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Welcome to sunny Adra, Spain's best-kept secret

With over 360 days of sun a year and staggeringly cheap living costs, expat Mary Lewis thinks Adra could easily be the world's best place to live.

I have lived in Adra, Spain’s best-kept secret, in semi-retirement for the past 11 years, and I know it is the best place on earth to be. Now that both me and my husband are fully retired, and have the family home in the UK up for sale, we hope to live here more permanently. And it's not only because we have the best climate in Europe (over 360 days a year of sun, and winter temperatures standing around 18C).

We chose Adra after 10 years searching along Spain's southern Costas. We almost bought property in the ever-popular Nerja, but didn’t as we were looking for the "real Spain" – a place where we could live among working Spanish people, but also have a house with fantastic sea views and within walking distance of the beach. With our strict budget, in Nerja we would have been restricted to buying a property miles from the sea, and with Germans or Brits as neighbours.

Adra town and its surrounding tiny villages accommodate no such ghettos. The few Brits and other northern Europeans who live here are scattered evenly amongst the natives like silver balls strewn across a trifle and are viewed in the same way; an obvious but benign adornment to the local scene. Locals view these foreigners with gentle curiosity and affection; after all, they come with pensions and/or skills.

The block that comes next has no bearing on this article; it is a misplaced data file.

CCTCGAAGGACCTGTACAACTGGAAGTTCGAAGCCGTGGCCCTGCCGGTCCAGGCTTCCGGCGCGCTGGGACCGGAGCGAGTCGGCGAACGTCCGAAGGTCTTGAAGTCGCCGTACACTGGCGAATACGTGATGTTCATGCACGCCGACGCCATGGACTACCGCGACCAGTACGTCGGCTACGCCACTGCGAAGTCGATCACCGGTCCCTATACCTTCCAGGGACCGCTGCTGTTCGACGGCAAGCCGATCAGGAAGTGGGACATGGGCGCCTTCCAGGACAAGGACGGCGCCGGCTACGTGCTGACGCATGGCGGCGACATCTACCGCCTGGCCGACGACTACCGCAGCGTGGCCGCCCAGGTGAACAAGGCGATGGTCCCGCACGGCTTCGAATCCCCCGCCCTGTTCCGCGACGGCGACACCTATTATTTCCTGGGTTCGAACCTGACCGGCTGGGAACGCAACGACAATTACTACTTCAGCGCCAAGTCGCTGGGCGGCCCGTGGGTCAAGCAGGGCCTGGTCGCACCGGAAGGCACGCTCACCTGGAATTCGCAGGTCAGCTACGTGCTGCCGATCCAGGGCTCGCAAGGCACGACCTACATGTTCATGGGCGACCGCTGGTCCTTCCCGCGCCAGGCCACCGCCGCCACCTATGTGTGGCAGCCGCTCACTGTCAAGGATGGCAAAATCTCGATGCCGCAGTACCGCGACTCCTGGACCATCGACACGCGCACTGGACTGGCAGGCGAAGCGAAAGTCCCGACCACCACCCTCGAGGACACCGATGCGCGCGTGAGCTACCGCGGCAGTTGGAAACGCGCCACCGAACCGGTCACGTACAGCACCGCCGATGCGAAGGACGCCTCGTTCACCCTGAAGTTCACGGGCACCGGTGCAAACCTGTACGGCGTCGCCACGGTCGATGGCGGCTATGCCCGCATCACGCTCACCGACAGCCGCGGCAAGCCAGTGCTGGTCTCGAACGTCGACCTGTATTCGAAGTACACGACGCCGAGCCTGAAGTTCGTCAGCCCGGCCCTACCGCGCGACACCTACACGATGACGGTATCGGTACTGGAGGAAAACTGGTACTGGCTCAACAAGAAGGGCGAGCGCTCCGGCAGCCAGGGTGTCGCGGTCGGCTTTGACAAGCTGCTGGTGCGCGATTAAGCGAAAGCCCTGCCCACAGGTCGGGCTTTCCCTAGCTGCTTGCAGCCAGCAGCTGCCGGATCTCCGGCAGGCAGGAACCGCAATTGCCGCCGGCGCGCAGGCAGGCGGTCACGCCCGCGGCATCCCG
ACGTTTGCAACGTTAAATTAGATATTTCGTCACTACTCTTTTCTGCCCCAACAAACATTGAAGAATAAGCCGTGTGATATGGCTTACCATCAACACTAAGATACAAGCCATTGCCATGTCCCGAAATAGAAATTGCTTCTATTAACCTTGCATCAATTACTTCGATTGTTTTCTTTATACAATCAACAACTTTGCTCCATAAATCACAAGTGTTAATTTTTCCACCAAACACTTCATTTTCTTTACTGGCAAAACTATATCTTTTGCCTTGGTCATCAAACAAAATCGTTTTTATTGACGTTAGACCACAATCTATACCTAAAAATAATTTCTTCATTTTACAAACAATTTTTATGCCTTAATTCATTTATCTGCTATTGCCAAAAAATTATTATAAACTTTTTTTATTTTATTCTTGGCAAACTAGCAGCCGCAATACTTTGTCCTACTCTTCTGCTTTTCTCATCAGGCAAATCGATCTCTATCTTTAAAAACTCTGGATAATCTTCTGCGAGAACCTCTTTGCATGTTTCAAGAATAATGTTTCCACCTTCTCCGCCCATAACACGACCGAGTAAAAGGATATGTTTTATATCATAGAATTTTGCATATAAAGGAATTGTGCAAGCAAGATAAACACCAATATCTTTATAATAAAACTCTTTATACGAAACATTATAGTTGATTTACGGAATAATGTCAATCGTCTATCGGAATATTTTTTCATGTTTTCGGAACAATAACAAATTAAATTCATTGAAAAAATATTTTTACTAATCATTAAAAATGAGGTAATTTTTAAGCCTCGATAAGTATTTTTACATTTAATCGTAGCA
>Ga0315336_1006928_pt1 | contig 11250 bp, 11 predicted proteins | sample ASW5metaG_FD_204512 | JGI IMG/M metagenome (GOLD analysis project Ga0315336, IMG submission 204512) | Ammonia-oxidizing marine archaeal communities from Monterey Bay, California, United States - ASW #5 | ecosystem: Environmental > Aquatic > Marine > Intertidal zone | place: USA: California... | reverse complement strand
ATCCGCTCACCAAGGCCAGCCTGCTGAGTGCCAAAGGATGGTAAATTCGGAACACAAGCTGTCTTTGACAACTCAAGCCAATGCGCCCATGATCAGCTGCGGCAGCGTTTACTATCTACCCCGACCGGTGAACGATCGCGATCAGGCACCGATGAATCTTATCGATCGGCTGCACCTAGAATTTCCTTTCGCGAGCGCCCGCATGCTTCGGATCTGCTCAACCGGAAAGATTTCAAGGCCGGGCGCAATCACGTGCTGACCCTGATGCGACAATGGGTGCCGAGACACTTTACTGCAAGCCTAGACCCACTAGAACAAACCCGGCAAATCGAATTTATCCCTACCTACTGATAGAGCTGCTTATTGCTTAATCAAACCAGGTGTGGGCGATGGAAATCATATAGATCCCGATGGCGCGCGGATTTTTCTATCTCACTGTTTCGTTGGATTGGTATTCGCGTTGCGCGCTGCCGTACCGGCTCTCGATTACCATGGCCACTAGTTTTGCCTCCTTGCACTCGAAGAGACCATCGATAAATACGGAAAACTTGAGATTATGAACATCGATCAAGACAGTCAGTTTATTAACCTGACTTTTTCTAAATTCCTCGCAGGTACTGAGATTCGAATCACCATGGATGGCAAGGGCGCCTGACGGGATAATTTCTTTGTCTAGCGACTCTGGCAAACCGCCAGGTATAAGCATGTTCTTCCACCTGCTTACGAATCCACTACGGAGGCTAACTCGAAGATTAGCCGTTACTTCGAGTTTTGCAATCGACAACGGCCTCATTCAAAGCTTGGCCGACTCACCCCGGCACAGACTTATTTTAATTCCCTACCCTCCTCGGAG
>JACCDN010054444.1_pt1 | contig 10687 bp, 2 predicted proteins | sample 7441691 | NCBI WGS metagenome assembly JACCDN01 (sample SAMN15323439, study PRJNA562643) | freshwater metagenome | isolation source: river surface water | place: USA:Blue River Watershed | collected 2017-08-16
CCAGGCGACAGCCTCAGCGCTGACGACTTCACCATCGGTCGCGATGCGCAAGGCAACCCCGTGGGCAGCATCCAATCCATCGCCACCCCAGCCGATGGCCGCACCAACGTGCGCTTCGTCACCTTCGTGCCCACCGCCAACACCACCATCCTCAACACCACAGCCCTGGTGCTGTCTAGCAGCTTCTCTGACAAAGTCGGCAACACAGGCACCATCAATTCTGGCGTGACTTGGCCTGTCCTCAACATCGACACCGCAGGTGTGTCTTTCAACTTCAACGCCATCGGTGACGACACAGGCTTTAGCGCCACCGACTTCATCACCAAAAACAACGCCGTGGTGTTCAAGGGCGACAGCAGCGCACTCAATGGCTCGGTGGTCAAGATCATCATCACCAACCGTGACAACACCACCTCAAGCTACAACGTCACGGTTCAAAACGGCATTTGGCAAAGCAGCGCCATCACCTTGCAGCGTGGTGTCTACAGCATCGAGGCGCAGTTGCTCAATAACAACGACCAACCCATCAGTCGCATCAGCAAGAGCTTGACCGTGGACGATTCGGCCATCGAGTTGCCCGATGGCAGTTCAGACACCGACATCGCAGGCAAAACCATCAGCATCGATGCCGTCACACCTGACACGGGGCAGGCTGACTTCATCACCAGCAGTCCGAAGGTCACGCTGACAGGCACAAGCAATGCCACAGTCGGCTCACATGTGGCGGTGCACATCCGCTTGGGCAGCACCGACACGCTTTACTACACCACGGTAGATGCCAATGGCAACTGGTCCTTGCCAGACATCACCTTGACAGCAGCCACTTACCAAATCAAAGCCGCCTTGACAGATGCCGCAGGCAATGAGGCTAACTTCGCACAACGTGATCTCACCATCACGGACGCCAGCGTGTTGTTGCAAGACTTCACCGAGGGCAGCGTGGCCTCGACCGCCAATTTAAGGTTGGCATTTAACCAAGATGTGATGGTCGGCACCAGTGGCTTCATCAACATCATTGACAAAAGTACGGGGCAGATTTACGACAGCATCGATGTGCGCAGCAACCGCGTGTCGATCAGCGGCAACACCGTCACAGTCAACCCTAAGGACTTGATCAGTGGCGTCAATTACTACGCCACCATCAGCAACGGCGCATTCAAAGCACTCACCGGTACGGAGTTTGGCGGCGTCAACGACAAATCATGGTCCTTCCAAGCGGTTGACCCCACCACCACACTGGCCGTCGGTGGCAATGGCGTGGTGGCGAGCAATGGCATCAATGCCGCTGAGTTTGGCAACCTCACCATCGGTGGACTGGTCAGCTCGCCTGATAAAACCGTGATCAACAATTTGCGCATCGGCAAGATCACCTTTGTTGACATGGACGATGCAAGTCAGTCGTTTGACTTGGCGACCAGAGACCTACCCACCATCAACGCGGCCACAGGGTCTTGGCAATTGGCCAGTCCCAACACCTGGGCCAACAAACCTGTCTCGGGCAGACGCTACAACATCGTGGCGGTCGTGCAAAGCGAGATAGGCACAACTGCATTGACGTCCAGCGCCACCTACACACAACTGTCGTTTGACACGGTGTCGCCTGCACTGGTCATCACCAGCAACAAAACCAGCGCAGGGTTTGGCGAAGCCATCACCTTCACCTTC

It's true to say most émigrés here have private incomes, but those who need to work can, if they are qualified and, more importantly, flexible. We know expats who teach English, buy and sell at car boot sales (rastrillos in Spanish), run computer businesses from home, offer DIY services and caretaker services to absent property owners, and work in the greenhouses picking tomatoes, cucumbers, green beans, red peppers or melons. Those who speak Spanish use their language skills to help their countrymen to negotiate the nitty gritty of managing one’s life in a foreign country: banking, town hall registrations, car tax etc.

One of the beauties of life here is that the cost of living is so low – among the lowest in Spain, in fact. Without the need for either heating or cooling most of the year, electricity costs are low. We pay for our three-bedroomed village house only €450 a year, and we often have visitors in the house who demand hot showers and have the ceiling fans on full blast all day long. Our water bill is only €250 a year and our annual council tax bill, including rubbish collection, is €500 euros. Beat that anywhere else in Europe if you can.

Many expat couples with children have chosen Adra because of its calm and healthy environment . Young children play happily on the street without fear of molestation, they attend well-organised schools and integrate alarmingly quickly . Allowing a child to grown up being a bilingual citizen in this age of globalisation has to be a generous gift. To be able to do this, many of these couples juggle a life here with working back in the UK. One mother I know works back home for four weeks then comes back to Spain for two, while the father attends to the 12 and 14 year-olds and does odd jobs to supplement the family income. Another couple live here with two toddlers; the husband works on oil rigs all over the world, two weeks on and one week off, while the wife spends her free time perfecting her Spanish .